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No Truthiness in S.C. Race

He didn't even want to be president. He just wanted to run. That's what he told Tim Russert last month anyway. And for a few short hours today, it looked like comedian Stephen Colbert could live that dream on an actual presidential primary ballot in the state of South Carolina, not just from his own late night perch on Comedy Central.

But when the South Carolina Democratic party's executive council met this afternoon to certify the slate of candidates from those who had filed the necessary fees and paperwork by today's deadline, Colbert did not make the cut. Both he and a man named Henry Hewes were not deemed "viable candidates" for the office or were not seen as actively campaigning for the South Carolina democratic presidential primary--criteria from the bylaws for inclusion on the party's ballot, according to a party spokeswoman.

He won't even get to lose once, let alone "lose twice" like he said he wanted to when he announced his intention to run on both the Democratic and Republican ballots in South Carolina.

Running for office as both a Democrat and a Republican in South Carolina is not a cheap trick. In fact, it would have cost a total of $37,500, which is why Colbert only spent the $2,500 necessary to file as a Democratic candidate. He said he had neither the 3,000 petition signatures that would waive the fee or the $35,000 necessary to enter the GOP race.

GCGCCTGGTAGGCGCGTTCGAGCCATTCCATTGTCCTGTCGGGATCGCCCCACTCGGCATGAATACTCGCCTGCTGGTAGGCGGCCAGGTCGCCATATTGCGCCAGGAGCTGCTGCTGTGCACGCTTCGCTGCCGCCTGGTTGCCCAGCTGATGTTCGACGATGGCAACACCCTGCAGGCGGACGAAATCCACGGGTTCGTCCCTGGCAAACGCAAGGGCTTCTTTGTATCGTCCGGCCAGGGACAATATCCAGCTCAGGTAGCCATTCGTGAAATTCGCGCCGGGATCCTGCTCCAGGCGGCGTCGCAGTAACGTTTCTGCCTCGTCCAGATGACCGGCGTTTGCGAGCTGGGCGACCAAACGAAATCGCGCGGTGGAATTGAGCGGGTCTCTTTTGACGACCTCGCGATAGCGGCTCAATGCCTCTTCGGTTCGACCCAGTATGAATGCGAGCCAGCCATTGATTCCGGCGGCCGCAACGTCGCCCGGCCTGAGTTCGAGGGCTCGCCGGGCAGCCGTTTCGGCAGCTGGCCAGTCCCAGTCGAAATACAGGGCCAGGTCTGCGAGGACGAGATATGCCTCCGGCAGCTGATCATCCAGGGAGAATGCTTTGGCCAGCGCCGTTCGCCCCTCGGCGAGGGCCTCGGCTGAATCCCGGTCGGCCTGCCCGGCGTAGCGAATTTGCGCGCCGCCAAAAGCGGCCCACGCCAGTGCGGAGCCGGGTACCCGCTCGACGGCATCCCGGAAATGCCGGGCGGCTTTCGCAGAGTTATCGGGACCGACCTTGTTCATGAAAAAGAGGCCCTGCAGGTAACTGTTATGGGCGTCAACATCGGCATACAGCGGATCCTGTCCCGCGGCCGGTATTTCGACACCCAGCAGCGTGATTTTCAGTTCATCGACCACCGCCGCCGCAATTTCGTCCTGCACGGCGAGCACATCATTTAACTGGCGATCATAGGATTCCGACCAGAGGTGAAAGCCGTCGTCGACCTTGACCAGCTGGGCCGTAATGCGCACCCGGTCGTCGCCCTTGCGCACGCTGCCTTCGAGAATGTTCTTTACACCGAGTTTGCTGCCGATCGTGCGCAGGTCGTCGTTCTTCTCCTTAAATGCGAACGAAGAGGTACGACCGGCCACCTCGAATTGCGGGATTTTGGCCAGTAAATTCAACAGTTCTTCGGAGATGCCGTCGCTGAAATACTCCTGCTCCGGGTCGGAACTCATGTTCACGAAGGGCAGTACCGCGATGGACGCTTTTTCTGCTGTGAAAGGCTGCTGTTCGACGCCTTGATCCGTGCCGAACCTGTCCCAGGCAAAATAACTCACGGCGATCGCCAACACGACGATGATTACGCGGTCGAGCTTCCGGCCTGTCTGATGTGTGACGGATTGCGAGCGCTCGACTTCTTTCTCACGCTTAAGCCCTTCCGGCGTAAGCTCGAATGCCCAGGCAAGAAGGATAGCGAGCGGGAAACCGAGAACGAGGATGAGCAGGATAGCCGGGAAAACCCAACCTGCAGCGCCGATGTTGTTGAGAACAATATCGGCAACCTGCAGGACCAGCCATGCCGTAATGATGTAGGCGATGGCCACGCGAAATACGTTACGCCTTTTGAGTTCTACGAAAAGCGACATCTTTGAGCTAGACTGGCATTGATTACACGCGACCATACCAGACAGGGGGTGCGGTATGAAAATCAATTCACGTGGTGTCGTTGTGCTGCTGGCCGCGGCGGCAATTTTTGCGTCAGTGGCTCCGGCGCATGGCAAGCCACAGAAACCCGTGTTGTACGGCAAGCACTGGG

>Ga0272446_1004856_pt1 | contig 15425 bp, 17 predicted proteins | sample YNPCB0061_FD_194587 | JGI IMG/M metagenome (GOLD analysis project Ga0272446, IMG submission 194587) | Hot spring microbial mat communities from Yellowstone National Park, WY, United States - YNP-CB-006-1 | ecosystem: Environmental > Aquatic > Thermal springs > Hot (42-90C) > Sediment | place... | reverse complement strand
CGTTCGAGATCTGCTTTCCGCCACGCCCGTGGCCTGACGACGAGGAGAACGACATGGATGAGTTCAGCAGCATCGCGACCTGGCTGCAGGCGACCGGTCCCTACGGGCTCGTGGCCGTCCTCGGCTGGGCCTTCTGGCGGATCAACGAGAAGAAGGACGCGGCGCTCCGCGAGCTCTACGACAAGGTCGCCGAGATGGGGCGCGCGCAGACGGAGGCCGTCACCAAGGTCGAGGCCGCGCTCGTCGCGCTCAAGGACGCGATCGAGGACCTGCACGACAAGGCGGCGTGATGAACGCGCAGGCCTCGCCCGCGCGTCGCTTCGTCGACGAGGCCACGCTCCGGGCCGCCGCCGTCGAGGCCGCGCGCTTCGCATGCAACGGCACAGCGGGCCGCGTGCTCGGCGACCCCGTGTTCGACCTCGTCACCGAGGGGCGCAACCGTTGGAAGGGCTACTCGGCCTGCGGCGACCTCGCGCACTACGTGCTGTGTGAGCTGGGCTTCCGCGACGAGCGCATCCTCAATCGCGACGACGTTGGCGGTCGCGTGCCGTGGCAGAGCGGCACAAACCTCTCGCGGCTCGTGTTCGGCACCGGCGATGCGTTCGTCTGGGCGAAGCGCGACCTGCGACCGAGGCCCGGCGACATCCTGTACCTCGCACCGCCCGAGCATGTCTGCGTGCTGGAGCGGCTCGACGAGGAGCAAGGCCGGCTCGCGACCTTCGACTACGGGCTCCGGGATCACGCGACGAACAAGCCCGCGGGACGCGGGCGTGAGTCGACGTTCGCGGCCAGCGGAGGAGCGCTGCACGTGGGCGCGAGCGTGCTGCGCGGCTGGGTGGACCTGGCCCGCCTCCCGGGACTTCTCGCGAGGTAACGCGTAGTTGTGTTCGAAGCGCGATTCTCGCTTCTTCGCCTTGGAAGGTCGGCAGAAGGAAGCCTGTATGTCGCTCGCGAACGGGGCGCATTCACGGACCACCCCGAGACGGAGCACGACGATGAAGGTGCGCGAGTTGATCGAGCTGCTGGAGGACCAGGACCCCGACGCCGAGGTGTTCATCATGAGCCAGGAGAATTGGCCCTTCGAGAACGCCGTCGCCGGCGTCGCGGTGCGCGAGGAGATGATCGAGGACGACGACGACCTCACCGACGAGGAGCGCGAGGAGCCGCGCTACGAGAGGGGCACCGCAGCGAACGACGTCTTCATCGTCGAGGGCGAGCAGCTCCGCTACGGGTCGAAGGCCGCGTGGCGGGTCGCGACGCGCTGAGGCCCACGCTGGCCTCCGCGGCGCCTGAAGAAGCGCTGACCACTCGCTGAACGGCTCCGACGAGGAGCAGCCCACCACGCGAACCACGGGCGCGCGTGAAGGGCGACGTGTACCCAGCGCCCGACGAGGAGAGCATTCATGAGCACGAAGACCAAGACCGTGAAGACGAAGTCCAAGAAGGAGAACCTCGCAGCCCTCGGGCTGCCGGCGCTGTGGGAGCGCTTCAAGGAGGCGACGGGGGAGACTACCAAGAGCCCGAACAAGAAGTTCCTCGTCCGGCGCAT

Now South Carolina voters are stuck with only the Hollywood version of this extended electoral punch line: "Man of the Year," a 2006 film where comedian/late night talk show host, played by Robin Williams, runs for president and actually wins the White House.

Director Barry Levinson told Newsweek's The Stumper that Colbert's run was "inevitable" and said that a comedian as candidate with what appears to be genuine support is "all based on our complete and utter disillusionment with our political figures."

How disillusioned exactly is Levinson? In response to prodding on whether Colbert could be an effective leader, compared to other contemporary leaders, Levinson said: "It's a little bit like, him against FDR, I don't think so. But where we are right now, why not?"

--Rachel Dry

By Washington Post editors  |  November 1, 2007; 4:35 PM ET
 
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Comments

I hope that some of you Colbert supporters will join us on the Ron Paul Peace Train?

It is shaping up to be one Hell of a party!

http://www.youtube.com/watch?v=rrZyaFtxhl8

Posted by: washingtonpost | November 1, 2007 8:04 PM | Report abuse

South Carolinians, start a write-in campaign! Take our party back!

Posted by: dawnforsythe1 | November 1, 2007 6:56 PM | Report abuse

I hate to say it, and I know the guy probably means well and all, but what WAS he thinking... Sorry man, there are only enough cameras for Billary and Osama. I mean, Hillary and Obama.

Posted by: kogejoe | November 1, 2007 6:54 PM | Report abuse

Well, I'm glad to see that the two party system is set up so that anybody, rich or poor, can run for president. I mean, doesn't everybody have 2,500-35-000 dollars to spend on getting their names on a ballot? The primary candidate for a party should be up to the people, not a few high level executives of a party. Steven Colbert should run as an independent in South Carolina just to spite both parties. He would probably get more votes than Perot ever did. Besides, come the real election, that would take the real votes that matter away from the other candidates instead of knocking him off the ballot during one of the primaries.

Posted by: scrunner0 | November 1, 2007 5:54 PM | Report abuse

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